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Graphic element Research > Growth > Research projects > Previous projects > New Products and Materials > Coated composites take the heat out of space travel
Graphic element Coated composites take the heat out of space travel
For the aerospace industry to meet the challenges of hypersonic travel and the development of more efficient, less polluting future aircraft engines, the development of new high-temperature-resistant materials is essential. Fibre-reinforced ceramics offer excellent potential as heat shields and component liners. However, to achieve adequate lifetimes under the extreme operating conditions, they require added oxidation protection. This Brite-Euram project explored a range of coatings and application techniques in the search for an effective answer to this need.

Monolithic ceramics, ceramic matrix composites (CMC) and intermetallics are among the best available materials to withstand the high temperatures generated in rocket motors and high-powered aero engines, and at the surfaces of re-entering space vehicles. But only with fibre reinforcement ceramics can one achieve the damage-tolerant fracture behaviour necessary for reliable performance under these demanding conditions.
At the time of the IOPCMC project launch in September 1994, the application of such materials was limited by the lack of suitable protection systems capable of preventing oxidation damage, while not cracking under thermal/mechanical loadings.
The consortium, led by DASA Dornier, therefore embarked on an extensive theoretical and practical study to develop integrated oxygen barrier systems for CMCs, especially carbon fibre-reinforced silicon carbide (C/SiC). The approach adopted was to combine internal sealing of inevitable cracks and pores in the substrate matrix with single- and multi-layer external protective coatings . Because the aim was to meet both re-entry and turbine application requirements, separate systems were explored for medium-term (1600°C/>100 h) and long-term (1200°C/>5000h) stability.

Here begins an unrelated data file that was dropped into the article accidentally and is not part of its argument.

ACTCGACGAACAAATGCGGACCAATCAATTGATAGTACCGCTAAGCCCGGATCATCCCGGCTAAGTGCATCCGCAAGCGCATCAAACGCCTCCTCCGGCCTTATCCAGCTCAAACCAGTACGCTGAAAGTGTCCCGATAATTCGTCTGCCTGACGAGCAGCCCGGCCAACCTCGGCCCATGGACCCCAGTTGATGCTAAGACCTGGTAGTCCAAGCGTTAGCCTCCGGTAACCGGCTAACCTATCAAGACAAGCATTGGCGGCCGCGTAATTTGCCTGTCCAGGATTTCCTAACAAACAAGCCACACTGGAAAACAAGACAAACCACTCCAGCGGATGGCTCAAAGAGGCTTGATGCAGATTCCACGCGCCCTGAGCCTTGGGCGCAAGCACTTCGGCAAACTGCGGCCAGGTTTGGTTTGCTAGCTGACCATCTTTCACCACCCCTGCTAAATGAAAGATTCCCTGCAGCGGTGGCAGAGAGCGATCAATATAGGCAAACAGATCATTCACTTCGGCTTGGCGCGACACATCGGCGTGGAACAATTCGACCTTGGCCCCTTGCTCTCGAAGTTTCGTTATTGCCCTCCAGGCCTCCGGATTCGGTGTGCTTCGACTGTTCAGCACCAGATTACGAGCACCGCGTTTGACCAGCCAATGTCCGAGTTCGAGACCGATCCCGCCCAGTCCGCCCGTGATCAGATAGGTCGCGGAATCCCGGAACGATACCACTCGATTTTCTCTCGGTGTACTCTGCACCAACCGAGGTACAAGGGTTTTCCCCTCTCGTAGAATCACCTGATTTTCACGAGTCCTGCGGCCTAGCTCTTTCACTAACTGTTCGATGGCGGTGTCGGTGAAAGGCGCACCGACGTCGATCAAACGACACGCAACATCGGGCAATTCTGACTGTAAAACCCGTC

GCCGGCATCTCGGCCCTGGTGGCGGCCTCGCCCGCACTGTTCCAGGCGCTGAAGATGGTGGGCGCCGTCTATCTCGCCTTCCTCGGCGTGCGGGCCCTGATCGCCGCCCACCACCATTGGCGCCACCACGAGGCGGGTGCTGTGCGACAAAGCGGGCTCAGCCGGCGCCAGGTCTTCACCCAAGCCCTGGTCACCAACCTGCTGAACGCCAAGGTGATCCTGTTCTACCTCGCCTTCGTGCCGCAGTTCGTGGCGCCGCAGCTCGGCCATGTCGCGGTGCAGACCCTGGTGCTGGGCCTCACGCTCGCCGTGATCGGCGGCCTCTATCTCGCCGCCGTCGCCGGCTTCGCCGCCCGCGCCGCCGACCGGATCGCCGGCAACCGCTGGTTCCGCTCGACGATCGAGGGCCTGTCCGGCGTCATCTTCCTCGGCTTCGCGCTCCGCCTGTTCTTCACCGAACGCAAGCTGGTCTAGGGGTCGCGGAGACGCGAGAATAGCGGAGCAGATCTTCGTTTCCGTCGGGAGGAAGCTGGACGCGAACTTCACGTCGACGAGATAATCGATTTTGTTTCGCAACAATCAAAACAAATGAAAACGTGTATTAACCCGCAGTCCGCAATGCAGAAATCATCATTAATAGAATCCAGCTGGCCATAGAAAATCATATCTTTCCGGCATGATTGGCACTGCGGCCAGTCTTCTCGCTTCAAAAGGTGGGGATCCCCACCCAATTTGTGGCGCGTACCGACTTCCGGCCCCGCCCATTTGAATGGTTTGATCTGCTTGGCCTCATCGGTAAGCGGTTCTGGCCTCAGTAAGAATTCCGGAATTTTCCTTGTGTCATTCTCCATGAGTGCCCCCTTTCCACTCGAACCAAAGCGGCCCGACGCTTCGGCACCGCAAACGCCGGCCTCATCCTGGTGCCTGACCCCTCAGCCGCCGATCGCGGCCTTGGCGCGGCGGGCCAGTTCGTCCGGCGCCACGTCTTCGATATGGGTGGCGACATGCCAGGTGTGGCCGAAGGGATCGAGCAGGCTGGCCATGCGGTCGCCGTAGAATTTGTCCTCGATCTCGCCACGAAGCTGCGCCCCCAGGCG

Theory guides practice

In order to guide the research and limit the experimental workload, The University of Manchester's Institute of Science and Technology carried out theoretical modelling to assess the chemical stability of potential coating materials and to simulate their exposure to oxygen. A specially developed methodology permitting the simulation of variations in coatings , oxidising gas composition, temperature and pressure enabled the most promising candidates to be identified.
As coated CMCs cool down from the processing temperature, some stress-induced cracks form in the coating layer, because its coefficient of thermal expansion is different from that of the substrate. A further theoretical model calculated the stresses and enabled the cracking behaviour to be determined. It was then possible to tailor the mechanical properties of the coatings in order to minimise the phenomenon.
For the practical trials, Dornier produced a large number of C/SiC samples by means of its established polymer infiltration process. This involves filament winding of ceramic-precursor slurry impregnated fibres, lay-up, curing and subsequent pyrolisis at 1100°-1600°C. When the heat treatment converts the matrix into SiC, the ceramic yield of the precursor is typically only 55-80% - so shrinkage produces a large number of pores and cracks. Substrates with 25% and 40% residual porosity were used for the IOPCMC experiments.

Multilayer systems

As a first step, Dornier examined a number of infiltration methods using different silicon precursors to seal the pores and cracks. Treatment under isostatic pressure proved particularly successful in protecting the SiC from oxidation and reducing the rate of fibre burn-off.
Various coating systems were then investigated - including the use of glass and enamel interlayers to minimise the expansion mismatch between the bond layers and the erosion protection layers. The partners examined a broad range of functional coating layers, sealing cracks by melting at high temperatures, based on silica, silicon/boron and silicon/yttrium oxide mixtures, aluminium nitride, doped SiC and tantalum pentoxide. The application mechanisms were sol-gel, chemical vapour deposition and slurry coating. A hard SiC erosion protection layer was normally added to protect against gas erosion and particle impact.

Wide-ranging protection

Based on the theoretical modelling and experimental data, several multilayer protection systems were proposed, comprising bond, functional and erosion protection layers - each of which could itself consist of one or more layers. With this choice, protection could be optimised for temperatures from 400° to1600°C.
Thermal shock resistance had improved dramatically, while measured temperature resistance ranged from over 10000h at 1000°C to 130 h at 1600°C. This performance was deemed to be ample for re-entry applications, although questions remained about the suitability of coated C/SiC for long-life service in turbines.
Following completion of the project in June 1997, Dornier went on to conclude contracts with the USA and Japan for the supply of heat shingles and other space mission components. Having already performed successful trials, coated C/SiC rocket nozzles may be a candidate for future Ariane launches.


Dr Walter D Vogel
Dornier GmbH
DaimlerChrysler Research and Technology
Dept. FT4/WK
88039 Friedrichshafen
Tel: +49 7545 84981
Fax: +49 7545 82140

Cordis RCN: 23157
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